The oncoming car does the same.

He could see the top of the ambulance coming and then it did a sharp right turn, he said.

He saw it "bounce".

"Grass verge turf came up," he said.


The witness pulled over as far as he could go and slowed to "near enough a stop", he says.

The oncoming car does the same.

He could see the top of the ambulance coming and then it did a sharp right turn, he said.

He saw it "bounce".

"Grass verge turf came up," he said.


The witness pulled over as far as he could go and slowed to "near enough a stop", he says.

The oncoming car does the same.

He could see the top of the ambulance coming and then it did a sharp right turn, he said.

He saw it "bounce".

"Grass verge turf came up," he said.


He saw the ambulance coming towards him with blue lights flashing.

When he first saw it, was on the correct side of the road.

"There was a silver car coming towards me and it stated to pull over a little to overtake it," the witness recalls.

"When we started getting closer it pulled over to the side because it saw the ambulance coming, and the ambulance moved over it get past it."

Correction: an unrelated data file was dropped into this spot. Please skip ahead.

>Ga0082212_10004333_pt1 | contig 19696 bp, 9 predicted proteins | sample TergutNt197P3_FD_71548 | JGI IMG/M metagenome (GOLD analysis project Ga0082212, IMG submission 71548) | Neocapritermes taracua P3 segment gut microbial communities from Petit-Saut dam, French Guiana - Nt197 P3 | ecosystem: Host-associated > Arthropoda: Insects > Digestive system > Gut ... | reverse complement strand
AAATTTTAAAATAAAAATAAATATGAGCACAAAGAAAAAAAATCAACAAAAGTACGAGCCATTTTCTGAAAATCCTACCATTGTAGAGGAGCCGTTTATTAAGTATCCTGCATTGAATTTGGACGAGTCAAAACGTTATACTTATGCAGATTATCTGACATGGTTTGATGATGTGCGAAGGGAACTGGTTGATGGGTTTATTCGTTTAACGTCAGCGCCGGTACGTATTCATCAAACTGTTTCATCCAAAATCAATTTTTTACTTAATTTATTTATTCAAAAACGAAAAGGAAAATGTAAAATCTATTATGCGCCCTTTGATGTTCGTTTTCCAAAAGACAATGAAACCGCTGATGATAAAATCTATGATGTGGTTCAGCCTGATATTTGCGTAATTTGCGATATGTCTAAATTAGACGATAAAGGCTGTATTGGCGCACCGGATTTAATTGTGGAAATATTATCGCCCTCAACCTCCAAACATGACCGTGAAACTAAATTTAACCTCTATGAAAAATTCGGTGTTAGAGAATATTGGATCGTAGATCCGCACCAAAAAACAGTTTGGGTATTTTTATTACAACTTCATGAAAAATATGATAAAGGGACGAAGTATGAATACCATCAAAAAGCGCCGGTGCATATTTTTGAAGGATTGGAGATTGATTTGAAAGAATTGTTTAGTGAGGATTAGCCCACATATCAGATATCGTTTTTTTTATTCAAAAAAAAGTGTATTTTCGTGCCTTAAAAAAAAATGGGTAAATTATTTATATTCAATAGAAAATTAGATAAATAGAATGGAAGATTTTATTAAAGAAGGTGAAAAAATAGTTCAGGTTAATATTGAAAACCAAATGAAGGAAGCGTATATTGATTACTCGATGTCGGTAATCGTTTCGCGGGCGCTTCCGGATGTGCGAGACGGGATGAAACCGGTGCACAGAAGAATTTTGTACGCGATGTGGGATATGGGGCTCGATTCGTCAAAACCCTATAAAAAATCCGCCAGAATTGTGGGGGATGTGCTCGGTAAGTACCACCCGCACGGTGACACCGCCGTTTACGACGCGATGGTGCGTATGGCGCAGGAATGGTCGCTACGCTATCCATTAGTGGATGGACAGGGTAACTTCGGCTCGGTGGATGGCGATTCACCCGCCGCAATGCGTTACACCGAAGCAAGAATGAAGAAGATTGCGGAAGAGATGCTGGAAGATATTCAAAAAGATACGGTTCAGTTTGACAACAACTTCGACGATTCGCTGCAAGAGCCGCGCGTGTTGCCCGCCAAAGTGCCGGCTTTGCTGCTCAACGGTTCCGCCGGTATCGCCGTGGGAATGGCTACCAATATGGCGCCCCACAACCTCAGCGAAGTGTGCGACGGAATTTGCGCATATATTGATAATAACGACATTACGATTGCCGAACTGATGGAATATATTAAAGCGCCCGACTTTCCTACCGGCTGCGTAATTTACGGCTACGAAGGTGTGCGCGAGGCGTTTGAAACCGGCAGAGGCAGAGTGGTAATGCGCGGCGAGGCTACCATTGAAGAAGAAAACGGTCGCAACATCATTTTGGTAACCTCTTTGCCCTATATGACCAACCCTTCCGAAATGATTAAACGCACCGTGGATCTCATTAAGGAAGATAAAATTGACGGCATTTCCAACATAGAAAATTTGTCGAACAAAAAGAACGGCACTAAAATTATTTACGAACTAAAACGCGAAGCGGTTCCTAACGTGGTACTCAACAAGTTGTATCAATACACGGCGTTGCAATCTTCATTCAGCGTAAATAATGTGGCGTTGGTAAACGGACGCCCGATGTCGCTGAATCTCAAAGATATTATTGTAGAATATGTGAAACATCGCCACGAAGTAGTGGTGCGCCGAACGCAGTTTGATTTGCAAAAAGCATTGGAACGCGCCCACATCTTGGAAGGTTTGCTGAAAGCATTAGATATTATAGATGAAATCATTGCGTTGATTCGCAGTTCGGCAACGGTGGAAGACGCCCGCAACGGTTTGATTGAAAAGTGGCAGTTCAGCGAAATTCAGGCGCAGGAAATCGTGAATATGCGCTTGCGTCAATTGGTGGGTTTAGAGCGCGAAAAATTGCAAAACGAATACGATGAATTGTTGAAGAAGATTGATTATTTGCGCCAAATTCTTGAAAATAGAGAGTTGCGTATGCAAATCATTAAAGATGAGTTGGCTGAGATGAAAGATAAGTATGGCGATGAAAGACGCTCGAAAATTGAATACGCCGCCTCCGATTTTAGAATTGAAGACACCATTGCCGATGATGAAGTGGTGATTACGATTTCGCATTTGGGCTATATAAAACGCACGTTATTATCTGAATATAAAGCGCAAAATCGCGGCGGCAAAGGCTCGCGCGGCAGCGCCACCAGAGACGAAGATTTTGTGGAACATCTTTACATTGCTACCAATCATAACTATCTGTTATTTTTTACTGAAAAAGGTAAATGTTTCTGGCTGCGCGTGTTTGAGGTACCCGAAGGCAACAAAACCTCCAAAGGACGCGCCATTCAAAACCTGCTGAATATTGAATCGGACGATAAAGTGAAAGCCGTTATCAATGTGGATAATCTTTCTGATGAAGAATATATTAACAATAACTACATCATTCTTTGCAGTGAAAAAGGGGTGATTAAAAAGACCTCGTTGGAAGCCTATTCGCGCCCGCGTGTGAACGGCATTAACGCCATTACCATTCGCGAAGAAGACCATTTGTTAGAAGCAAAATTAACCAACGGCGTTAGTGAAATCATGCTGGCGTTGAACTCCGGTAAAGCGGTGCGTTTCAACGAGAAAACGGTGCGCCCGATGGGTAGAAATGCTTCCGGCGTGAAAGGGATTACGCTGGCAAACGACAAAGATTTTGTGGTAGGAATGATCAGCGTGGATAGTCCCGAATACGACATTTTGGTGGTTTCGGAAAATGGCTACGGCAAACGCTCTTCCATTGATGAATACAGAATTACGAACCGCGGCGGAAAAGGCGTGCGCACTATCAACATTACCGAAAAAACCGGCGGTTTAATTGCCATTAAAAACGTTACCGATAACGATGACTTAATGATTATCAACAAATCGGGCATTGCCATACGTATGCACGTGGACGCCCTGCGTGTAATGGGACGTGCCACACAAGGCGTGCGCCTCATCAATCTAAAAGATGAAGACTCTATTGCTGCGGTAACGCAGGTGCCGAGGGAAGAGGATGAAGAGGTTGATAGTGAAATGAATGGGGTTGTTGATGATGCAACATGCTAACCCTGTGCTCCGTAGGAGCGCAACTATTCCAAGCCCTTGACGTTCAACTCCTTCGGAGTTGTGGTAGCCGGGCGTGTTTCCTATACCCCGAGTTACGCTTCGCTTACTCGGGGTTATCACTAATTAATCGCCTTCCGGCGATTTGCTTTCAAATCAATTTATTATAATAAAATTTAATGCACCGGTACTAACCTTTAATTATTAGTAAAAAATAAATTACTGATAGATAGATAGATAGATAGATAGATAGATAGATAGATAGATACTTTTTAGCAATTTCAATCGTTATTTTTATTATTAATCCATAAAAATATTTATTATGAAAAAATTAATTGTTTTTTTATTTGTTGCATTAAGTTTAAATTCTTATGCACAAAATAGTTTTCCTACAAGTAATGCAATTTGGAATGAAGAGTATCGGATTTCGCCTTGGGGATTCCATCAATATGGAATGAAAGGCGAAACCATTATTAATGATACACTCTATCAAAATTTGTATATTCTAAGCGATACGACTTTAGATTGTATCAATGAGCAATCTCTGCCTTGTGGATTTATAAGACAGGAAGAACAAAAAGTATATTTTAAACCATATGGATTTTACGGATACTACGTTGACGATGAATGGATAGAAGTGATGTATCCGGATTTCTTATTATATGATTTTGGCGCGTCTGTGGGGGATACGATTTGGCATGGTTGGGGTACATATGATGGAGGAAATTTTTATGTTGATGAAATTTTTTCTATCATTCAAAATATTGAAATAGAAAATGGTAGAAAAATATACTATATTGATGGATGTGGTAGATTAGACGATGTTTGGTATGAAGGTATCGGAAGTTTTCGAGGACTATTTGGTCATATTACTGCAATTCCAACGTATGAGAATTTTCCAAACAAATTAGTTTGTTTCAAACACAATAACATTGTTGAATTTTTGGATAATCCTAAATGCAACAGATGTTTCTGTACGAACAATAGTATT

He was driving behind the flatbed tipper van.

There were also vehicles behind him.

He approached the brow of a hill and could see "miles"


No more questions for Mr Strange.

The next witness is a man called Simon who was driving from Lyndhurst towards Brockenhurst in a van.

He was on a delivery route with which he is very familiar.


The witness attempted to help the driver of the ambulance.

He saw the driver of the Alhambra as he left the ambulance.

"He was distressed," he says.

"I think he said 'I didn't see him' and then a little while after he said 'We had the music on loud'."


The ambulance had always been on the wrong side of the carriageway during the entire time Mr Strange could see it, he says.

He saw the impact and the ambulance went into a tree, Mr Strange said.

The Alhambra "pulled alongside the ambulance and stopped", he recalls.